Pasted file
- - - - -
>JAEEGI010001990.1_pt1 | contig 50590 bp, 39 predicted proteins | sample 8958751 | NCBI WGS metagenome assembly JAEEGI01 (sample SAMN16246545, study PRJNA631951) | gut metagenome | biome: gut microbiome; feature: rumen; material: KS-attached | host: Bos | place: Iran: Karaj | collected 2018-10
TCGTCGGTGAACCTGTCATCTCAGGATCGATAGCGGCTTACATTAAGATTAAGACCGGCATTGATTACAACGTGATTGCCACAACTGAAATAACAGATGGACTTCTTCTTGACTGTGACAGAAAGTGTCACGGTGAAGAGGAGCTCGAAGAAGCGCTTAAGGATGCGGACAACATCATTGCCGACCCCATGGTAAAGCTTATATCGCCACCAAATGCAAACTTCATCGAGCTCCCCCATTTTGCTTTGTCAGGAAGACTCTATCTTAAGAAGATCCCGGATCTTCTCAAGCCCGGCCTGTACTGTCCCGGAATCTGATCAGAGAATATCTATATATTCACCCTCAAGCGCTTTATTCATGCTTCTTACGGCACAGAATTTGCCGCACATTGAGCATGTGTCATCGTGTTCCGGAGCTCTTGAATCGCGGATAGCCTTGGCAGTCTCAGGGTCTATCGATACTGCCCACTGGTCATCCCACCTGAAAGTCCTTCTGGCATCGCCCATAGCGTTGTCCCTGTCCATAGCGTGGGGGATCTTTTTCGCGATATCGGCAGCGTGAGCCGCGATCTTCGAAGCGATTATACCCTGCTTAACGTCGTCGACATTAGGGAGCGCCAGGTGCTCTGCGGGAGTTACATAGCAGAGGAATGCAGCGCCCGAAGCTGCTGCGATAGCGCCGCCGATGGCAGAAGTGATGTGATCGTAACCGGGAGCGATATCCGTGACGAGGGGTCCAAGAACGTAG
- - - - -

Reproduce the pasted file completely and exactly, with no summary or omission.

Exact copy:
>JAEEGI010001990.1_pt1 | contig 50590 bp, 39 predicted proteins | sample 8958751 | NCBI WGS metagenome assembly JAEEGI01 (sample SAMN16246545, study PRJNA631951) | gut metagenome | biome: gut microbiome; feature: rumen; material: KS-attached | host: Bos | place: Iran: Karaj | collected 2018-10
TCGTCGGTGAACCTGTCATCTCAGGATCGATAGCGGCTTACATTAAGATTAAGACCGGCATTGATTACAACGTGATTGCCACAACTGAAATAACAGATGGACTTCTTCTTGACTGTGACAGAAAGTGTCACGGTGAAGAGGAGCTCGAAGAAGCGCTTAAGGATGCGGACAACATCATTGCCGACCCCATGGTAAAGCTTATATCGCCACCAAATGCAAACTTCATCGAGCTCCCCCATTTTGCTTTGTCAGGAAGACTCTATCTTAAGAAGATCCCGGATCTTCTCAAGCCCGGCCTGTACTGTCCCGGAATCTGATCAGAGAATATCTATATATTCACCCTCAAGCGCTTTATTCATGCTTCTTACGGCACAGAATTTGCCGCACATTGAGCATGTGTCATCGTGTTCCGGAGCTCTTGAATCGCGGATAGCCTTGGCAGTCTCAGGGTCTATCGATACTGCCCACTGGTCATCCCACCTGAAAGTCCTTCTGGCATCGCCCATAGCGTTGTCCCTGTCCATAGCGTGGGGGATCTTTTTCGCGATATCGGCAGCGTGAGCCGCGATCTTCGAAGCGATTATACCCTGCTTAACGTCGTCGACATTAGGGAGCGCCAGGTGCTCTGCGGGAGTTACATAGCAGAGGAATGCAGCGCCCGAAGCTGCTGCGATAGCGCCGCCGATGGCAGAAGTGATGTGATCGTAACCGGGAGCGATATCCGTGACGAGGGGTCCAAGAACGTAG